Away from home

Monday Musing

[ Karyir Riba ]

The concept of sending children away from home has been in practice since time immemorial. Among other reasons, it has always been mainly for the children to attain some or the other kind of skills, knowledge and training, and for the children to be groomed and acquire formal education.

In the modern world, this practice is being carried forward by schools that provide hostel/boarding facilities to their students all over the world.

If we have to take our own state into consideration, there are still areas that have no schools, meaning no proper education for children residing in these areas, especially far-flung interior villages.

These parents are left with no other choice but to send their children to hostel facilities far away from home. This arrangement can have its own merits and demerits. While the parents send their precious ones with a heavy heart, they do it for the sake of their future. On the other hand, the little children have struggles of their own, and no feeling can be more terrible than a child’s longing to be with his/her parents and siblings, to be home.

But as it is said, life goes on and the children somehow teach themselves to live away from the warmth of their families, amidst strangers.

With time, everything falls into place and the child adapts to this new way of living. They get accustomed to fending for themselves, and in the process become independent individuals. They learn to be disciplined from following the tailored daily routines of their institutions.

Speaking from personal firsthand experience, there can be a downside to growing up in a hostel. When you are used to being constantly surrounded by only a certain group of people, you tend to get so comfortable in that environment that it can get extremely difficult for you to get out of that shell. You may end up becoming a socially anxious introvert.

Another possibility is that a child who has spent all their growing years in a hostel, may become emotionally disconnected from their family. The love is of course intact, but when you are only allowed to stay at home during your annual 45 days’ vacation, you tend to lose that connection with your family at home. If you look closely, the difference between a hostel and non-hostel kid in the same household can be evident when it comes to their relationship with their parents.

As someone who grew up in a hostel since a very tender age, I confess to still having nightmares about going back. These nightmares are so vivid, I tell you, I wake up terrified from feeling all the emotions that used to run through me whenever the vacations were over and it was time for me to go back. Go away from home, my parents, my brother and sisters. That sinking feeling is not fun at all, and when I wake up to realise it was all a dream, the relief is unexplainable.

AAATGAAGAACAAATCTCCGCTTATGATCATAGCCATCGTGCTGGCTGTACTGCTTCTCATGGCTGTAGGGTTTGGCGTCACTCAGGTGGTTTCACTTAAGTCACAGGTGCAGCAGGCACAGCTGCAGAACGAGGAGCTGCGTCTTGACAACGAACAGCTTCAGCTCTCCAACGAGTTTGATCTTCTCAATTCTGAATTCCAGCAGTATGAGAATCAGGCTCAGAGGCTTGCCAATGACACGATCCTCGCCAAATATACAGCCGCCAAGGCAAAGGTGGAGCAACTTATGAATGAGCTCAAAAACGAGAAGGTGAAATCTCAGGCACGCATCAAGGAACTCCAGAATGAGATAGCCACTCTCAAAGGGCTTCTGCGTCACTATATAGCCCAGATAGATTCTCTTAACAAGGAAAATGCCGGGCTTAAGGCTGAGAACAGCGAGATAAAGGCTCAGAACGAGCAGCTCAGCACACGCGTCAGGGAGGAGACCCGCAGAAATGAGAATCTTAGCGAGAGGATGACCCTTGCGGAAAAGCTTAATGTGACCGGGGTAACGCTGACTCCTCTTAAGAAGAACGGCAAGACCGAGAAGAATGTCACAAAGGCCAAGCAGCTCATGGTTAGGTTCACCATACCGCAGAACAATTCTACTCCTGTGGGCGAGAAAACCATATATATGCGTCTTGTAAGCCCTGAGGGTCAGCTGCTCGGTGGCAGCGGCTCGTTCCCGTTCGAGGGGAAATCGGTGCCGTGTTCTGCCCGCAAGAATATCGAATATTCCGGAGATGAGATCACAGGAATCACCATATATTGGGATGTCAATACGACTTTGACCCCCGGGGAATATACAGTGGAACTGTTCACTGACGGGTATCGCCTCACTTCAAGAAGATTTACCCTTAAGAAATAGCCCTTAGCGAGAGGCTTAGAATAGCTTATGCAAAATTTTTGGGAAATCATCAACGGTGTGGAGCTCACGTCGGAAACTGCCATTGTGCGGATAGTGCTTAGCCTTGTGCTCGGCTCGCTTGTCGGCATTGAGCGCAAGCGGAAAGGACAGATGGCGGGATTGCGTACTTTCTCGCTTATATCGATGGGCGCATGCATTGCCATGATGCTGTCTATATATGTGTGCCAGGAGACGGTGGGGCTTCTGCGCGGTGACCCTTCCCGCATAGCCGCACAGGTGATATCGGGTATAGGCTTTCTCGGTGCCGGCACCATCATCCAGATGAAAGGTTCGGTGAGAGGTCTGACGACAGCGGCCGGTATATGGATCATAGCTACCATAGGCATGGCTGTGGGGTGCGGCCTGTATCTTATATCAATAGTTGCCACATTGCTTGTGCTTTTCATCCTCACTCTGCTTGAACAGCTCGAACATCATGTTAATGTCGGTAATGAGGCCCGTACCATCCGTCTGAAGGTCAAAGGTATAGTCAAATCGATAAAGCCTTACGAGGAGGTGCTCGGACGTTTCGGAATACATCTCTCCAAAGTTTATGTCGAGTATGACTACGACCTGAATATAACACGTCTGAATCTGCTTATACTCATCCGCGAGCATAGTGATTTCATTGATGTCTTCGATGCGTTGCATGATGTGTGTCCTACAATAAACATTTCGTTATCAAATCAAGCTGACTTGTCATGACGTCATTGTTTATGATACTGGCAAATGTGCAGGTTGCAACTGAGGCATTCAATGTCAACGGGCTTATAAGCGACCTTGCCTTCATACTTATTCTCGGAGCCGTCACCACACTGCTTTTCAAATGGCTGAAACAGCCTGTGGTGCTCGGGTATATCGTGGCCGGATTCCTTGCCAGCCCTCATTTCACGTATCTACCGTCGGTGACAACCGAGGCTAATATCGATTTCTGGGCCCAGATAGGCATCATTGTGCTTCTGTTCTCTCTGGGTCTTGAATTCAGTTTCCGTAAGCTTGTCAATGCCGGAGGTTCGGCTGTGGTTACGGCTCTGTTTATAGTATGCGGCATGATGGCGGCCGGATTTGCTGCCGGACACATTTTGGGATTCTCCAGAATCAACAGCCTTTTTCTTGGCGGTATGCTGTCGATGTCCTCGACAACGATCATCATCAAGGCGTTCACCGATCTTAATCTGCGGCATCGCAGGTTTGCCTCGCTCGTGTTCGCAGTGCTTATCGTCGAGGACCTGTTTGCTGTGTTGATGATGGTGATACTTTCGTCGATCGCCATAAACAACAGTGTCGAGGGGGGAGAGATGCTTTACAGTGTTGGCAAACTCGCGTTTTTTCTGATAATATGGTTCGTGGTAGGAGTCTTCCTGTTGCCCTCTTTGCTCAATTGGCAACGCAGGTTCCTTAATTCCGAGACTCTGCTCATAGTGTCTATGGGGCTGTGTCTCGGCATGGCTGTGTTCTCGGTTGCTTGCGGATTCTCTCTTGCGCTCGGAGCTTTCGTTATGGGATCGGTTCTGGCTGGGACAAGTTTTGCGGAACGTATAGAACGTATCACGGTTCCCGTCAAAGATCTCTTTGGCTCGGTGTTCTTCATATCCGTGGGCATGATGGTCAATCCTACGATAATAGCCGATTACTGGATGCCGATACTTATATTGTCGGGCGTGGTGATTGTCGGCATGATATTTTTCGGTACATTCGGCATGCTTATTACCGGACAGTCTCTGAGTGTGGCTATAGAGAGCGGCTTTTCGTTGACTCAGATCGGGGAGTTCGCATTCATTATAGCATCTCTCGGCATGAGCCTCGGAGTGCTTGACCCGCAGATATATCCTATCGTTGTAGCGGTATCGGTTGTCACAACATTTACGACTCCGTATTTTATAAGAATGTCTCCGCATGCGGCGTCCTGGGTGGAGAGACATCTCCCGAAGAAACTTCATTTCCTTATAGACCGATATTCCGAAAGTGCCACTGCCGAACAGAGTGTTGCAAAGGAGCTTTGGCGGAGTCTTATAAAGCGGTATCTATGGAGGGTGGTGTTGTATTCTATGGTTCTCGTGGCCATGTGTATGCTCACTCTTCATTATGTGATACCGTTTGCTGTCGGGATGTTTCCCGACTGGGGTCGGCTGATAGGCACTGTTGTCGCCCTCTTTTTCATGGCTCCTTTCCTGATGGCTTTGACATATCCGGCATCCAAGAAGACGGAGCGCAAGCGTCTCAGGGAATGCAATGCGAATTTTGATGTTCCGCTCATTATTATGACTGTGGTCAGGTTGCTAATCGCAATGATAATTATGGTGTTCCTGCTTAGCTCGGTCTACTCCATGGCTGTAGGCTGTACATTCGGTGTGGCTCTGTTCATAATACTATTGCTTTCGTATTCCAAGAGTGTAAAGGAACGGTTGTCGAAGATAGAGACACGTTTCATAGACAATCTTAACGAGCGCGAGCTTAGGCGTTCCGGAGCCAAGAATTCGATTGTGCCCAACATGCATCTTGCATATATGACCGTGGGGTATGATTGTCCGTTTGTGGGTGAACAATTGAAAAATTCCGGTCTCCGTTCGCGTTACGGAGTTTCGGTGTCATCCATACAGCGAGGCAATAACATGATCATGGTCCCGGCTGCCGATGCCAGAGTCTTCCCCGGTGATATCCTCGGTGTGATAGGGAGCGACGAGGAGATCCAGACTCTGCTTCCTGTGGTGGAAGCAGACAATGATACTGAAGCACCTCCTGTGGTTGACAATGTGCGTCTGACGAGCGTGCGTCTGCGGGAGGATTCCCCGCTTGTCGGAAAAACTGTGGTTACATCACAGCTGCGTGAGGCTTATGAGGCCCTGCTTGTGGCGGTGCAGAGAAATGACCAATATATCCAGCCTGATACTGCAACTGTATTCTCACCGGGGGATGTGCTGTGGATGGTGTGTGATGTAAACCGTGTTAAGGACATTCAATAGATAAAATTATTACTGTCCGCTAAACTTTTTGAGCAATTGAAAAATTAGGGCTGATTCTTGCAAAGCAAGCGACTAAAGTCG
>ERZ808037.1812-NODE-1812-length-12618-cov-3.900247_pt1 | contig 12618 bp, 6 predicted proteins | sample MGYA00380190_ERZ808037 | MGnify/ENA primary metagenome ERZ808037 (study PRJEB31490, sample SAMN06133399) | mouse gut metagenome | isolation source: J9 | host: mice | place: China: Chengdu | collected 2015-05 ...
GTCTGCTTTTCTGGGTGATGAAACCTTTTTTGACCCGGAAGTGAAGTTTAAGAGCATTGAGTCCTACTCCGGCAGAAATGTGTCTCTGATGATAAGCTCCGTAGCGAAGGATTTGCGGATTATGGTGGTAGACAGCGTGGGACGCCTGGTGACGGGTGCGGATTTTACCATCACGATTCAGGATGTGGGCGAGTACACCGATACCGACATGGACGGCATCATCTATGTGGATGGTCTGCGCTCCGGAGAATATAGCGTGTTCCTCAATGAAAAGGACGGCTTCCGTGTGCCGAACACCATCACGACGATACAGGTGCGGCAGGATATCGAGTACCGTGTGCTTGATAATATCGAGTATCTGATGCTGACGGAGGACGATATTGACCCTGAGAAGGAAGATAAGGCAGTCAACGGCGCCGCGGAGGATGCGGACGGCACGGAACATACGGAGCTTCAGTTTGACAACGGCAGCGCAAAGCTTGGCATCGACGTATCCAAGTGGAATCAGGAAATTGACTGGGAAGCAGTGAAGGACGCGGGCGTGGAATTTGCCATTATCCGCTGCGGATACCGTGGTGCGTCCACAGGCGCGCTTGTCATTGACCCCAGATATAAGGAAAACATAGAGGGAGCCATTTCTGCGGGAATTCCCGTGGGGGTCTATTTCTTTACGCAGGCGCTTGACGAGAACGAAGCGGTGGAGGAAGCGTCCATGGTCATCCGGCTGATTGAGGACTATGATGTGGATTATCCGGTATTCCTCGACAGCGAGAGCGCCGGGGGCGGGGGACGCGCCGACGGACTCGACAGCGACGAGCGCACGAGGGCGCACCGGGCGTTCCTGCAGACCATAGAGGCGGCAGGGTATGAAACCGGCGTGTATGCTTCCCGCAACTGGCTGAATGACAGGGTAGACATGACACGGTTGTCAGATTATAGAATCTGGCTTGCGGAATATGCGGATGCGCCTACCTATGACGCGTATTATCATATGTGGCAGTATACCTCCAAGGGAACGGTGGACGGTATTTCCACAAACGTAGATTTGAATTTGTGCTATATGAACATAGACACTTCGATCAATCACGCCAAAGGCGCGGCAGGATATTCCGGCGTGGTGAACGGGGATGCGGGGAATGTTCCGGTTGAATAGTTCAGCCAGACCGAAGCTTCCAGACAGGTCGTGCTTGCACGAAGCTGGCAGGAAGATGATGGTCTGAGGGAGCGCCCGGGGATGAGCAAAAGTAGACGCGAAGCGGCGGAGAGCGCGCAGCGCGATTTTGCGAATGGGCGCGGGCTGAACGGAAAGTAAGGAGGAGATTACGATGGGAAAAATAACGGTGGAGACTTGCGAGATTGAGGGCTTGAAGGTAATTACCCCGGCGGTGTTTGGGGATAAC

Of course I am grateful to my parents for always choosing the best boarding schools for me with the best care possible, but a hostel is a hostel and no child wants to live in one, do they? I remember how I used to cry each time they left me there (even as a teenager), but when you meet your friends you feel better, and a couple of days later life is back to normal.

Having said all these, I have to add that there is no right or wrong about sending off children to boarding schools. One can only imagine what the parents must be going through after leaving their child in the care of other people. They do it with an intention of giving better education to their kids and securing their future. When both parents are working parents, a boarding facility could mean the best option for their child to receive proper care. When the parents are government servants and a place of posting has no proper school, sending their child to a boarding school would mean the only option for receiving proper education. Like so, there could be many reasons that could leave parents with no other choice than to look towards boarding schools.

As for the child, they become more disciplined and most importantly, they become independent very early on. They learn how to make their own decisions. They become strong and confident individuals.

There is no need for making parents feel any kind of guilt for not keeping their children at home. On their part, the parents should ensure a safe and homely environment when selecting any hostel facility for their little ones. Good nutritious food, cleanliness and hygiene, provided by a facility should be taken into consideration. Parents should pay visits to their children at times, or as permitted by the hostel management, to help their child to maintain that emotional bond with their parents and siblings. It’s important to make them feel loved and wanted. Being in constant touch will bring the child closer to you and make them open up about certain problems they might be facing in the hostel. If they share any such problems with you, do address it with the hostel management immediately to at least learn about the issue, or to put an immediate stop on whatever is causing those issues.

Living away from home instead of being nestled with their loved ones, in itself is a terrible experience. Sleepless nights become longer, thinking about what made your parents send you away from them, wanting nothing more than being at home snuggling with your parents and siblings. Whenever these children come home for their 45 days annual vacation, it’s important to make their stay seem like the most anticipated time of the year.

Giving proper education to your child is important but the journey to doing so should not necessarily include scarring your child emotionally.